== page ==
The two worst interior panels on all of Akupara were the two bottom ceilings in the aft cabin. They had suffered the most damage and unfortunately would not be salvageable so yesterday we set about replacing them.
In Vancouver it is pretty much impossible to find real Teak Marine plywood. Perhaps this is the case everywhere and I just do not realize it but either way it is fairly frustrating. So I broke down and purchased Teak plywood that is not marine grade and hopefully if we take the proper precautions it will last. Obviously we are planning on removing ALL ,which we have almost completely finished, and that will help to preserve this plywood, but I will take it a step further and once the visible side has completely dried and is therefore protected, I will remove the panels and paint the backs with epoxy. So why did I purchase the non marine teak ply? Simple, to make it look as close as possible like the originals.
The teak veneer is so thin that there is no way it can ever be sanded, but it turned out fairly close in looks to the aft bulkhead but not the cupboard face. In the previous picture you can see the silver foil bubblewrap that acts as both a moisture barrier and adds some insulation. It is cut to fit and installed behind the panels as well just like in the vberth.
We are getting closer. At least we feel like we are getting closer. Once we have all of the cupboard doors and the drawers sanded, stained and installed, we will have the woodwork for at least the vberth and the aft cabin complete. This is giving us a strong sense of accomplishment and although we still need to sand and paint all of the interior fiberglass on the ceiling which will be a big dirty job, we need to feel like we are getting somewhere and this is allowing for just that.
I am anxious to get started on the main cabin. It will be a slightly different approach as we are replacing the majority of the interior wood for the cabinets and shelving and hopefully it will go a bit faster. The original plywood that was used was 1/4 inch and over 40 years most of it has sagged and some of it has suffered water damage as well so it will simply be replaced. We kept all of the old pieces to use as templates so it is only a matter of tracing them on new plywood and cutting them out.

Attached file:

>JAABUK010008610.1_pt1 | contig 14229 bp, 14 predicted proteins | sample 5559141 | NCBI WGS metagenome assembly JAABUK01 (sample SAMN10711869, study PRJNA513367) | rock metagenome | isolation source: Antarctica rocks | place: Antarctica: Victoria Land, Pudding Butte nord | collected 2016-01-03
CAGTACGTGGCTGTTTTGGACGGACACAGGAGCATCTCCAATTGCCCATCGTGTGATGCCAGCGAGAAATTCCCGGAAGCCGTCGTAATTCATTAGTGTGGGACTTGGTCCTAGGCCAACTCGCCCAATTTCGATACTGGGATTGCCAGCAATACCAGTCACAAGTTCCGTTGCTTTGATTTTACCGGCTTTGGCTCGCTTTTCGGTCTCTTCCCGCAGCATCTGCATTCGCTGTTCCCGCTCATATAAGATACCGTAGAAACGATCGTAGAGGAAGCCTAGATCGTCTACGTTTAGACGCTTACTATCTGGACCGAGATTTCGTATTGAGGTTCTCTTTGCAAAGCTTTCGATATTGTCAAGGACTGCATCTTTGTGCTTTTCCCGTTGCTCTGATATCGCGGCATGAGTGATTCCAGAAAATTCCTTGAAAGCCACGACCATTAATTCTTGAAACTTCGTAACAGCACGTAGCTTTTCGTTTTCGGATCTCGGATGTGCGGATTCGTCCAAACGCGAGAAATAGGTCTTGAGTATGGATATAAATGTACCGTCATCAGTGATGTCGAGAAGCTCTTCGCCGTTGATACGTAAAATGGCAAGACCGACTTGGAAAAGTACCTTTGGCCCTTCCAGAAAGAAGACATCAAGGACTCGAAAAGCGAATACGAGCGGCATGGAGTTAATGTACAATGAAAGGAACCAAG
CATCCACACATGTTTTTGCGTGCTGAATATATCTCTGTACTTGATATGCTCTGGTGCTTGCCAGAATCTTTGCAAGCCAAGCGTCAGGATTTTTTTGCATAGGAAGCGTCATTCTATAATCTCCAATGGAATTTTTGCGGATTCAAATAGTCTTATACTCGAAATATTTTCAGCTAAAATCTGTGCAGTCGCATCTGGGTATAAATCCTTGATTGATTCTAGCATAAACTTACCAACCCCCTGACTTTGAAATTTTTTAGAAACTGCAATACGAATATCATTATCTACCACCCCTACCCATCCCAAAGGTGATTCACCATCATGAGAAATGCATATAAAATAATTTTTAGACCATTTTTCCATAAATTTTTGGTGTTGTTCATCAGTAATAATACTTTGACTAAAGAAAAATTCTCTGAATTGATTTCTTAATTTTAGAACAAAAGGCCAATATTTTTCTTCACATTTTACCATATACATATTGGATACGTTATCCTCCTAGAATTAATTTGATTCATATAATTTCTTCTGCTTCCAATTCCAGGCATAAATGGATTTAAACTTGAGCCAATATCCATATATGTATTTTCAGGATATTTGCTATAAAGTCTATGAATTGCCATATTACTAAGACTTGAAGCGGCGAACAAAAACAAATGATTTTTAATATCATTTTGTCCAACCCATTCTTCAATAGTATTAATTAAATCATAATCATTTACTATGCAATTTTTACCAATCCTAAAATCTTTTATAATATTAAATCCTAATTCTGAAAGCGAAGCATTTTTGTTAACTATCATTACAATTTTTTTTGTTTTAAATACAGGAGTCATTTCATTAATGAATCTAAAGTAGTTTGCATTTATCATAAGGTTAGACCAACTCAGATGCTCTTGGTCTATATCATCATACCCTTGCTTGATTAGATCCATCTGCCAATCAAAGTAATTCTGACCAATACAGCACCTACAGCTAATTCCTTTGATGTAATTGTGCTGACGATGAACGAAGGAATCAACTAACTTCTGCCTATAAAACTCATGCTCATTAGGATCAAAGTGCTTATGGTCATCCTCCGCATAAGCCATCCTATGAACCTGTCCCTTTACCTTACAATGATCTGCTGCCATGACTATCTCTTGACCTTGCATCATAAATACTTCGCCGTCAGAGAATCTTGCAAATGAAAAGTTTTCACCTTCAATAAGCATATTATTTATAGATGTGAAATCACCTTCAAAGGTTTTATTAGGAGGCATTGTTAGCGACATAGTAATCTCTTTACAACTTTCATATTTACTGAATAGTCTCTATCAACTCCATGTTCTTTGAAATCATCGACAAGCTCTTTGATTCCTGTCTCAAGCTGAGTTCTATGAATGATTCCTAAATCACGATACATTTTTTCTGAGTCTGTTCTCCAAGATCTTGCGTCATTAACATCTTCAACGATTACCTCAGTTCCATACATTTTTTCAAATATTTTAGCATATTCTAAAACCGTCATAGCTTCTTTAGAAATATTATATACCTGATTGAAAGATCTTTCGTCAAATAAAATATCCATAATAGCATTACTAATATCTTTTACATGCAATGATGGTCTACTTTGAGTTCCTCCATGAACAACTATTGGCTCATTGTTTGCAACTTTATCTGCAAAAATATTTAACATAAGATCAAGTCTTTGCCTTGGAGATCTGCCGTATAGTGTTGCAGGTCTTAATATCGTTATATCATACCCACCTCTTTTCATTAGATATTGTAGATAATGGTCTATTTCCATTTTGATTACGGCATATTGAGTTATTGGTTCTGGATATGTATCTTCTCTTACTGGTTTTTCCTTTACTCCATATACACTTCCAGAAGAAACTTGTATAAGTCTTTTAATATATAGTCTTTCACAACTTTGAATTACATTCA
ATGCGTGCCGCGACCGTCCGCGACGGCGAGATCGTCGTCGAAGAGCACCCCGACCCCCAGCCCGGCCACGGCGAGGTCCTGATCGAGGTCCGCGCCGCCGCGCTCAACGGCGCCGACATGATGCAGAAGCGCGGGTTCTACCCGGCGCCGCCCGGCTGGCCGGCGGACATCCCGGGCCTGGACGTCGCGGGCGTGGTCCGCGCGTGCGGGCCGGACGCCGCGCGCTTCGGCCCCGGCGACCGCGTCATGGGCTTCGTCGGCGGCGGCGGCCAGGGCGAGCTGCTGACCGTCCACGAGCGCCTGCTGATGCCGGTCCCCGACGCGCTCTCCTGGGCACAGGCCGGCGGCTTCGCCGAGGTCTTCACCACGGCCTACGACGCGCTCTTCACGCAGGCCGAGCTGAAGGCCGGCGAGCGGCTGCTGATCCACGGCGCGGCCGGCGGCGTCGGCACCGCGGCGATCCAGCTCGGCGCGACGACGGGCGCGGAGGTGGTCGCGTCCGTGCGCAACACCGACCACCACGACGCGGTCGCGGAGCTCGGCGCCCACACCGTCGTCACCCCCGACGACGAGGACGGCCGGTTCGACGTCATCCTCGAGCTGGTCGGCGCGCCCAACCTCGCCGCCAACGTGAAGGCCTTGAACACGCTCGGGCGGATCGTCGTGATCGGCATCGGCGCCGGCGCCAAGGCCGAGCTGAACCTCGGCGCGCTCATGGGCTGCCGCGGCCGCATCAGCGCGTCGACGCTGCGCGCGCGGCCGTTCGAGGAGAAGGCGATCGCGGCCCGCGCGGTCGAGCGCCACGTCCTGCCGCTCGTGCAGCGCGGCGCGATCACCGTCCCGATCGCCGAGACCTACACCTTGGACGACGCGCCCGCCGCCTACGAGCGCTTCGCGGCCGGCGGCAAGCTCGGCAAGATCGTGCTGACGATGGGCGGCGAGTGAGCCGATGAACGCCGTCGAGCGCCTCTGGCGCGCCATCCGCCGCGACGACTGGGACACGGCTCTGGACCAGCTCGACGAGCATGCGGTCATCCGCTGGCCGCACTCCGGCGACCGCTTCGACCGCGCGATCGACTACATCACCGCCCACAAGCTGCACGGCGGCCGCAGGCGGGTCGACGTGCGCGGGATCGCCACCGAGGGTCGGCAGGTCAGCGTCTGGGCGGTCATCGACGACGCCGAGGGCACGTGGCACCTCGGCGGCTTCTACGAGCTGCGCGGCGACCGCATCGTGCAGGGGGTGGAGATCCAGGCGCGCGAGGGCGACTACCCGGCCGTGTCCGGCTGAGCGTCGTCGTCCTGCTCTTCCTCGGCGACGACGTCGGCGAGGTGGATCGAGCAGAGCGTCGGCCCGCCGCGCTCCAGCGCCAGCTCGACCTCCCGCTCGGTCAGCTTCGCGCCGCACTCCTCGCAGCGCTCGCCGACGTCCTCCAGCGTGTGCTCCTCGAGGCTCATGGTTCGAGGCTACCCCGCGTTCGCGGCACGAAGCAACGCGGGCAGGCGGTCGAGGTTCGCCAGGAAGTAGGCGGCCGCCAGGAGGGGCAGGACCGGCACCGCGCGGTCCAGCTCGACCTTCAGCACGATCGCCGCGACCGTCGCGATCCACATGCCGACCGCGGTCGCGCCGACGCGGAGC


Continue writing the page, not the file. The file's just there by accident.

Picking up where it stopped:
We still have a the giant job of sanding and painting the decks but we met a great young couple yesterday who just had the decks on their Bayfield 32′ sanded and painted. Wow what a nice job. It truly gave us inspiration to keep working. So I think the plan for now is to keep moving in the direction of completing the interior cabinetry, and making any repairs necessary on the inside as we go along. The electrical and plumbing can be added at any point so I am not all that concerned with that aspect. Once the interior is complete, and the weather cools off a bit, we will get back to re-finishing the decks. I do not want to have a beautiful new paintjob and then ruin it by dragging and moving all kinds of other parts all over it. This will also allow for the re-installation of deck fittings over the winter where we can take our time and make sure they are installed properly.
A photo look back at 6 months of craziness! And yes it feels as fast as the video and just as confusing!! 🙂
A special thanks to all the crew for persevering thus far!
The tide has turned!
Hope everyone enjoys a look into our crazy little world! Thank heavens for the odd comedian to make it more interesting!
It is interesting that yesterday we loaded the truck at home and brought parts of Akupara back to Akupara as opposed to the other way around. I guess that means we are just past slack tide and the flow has begun to go in the other way!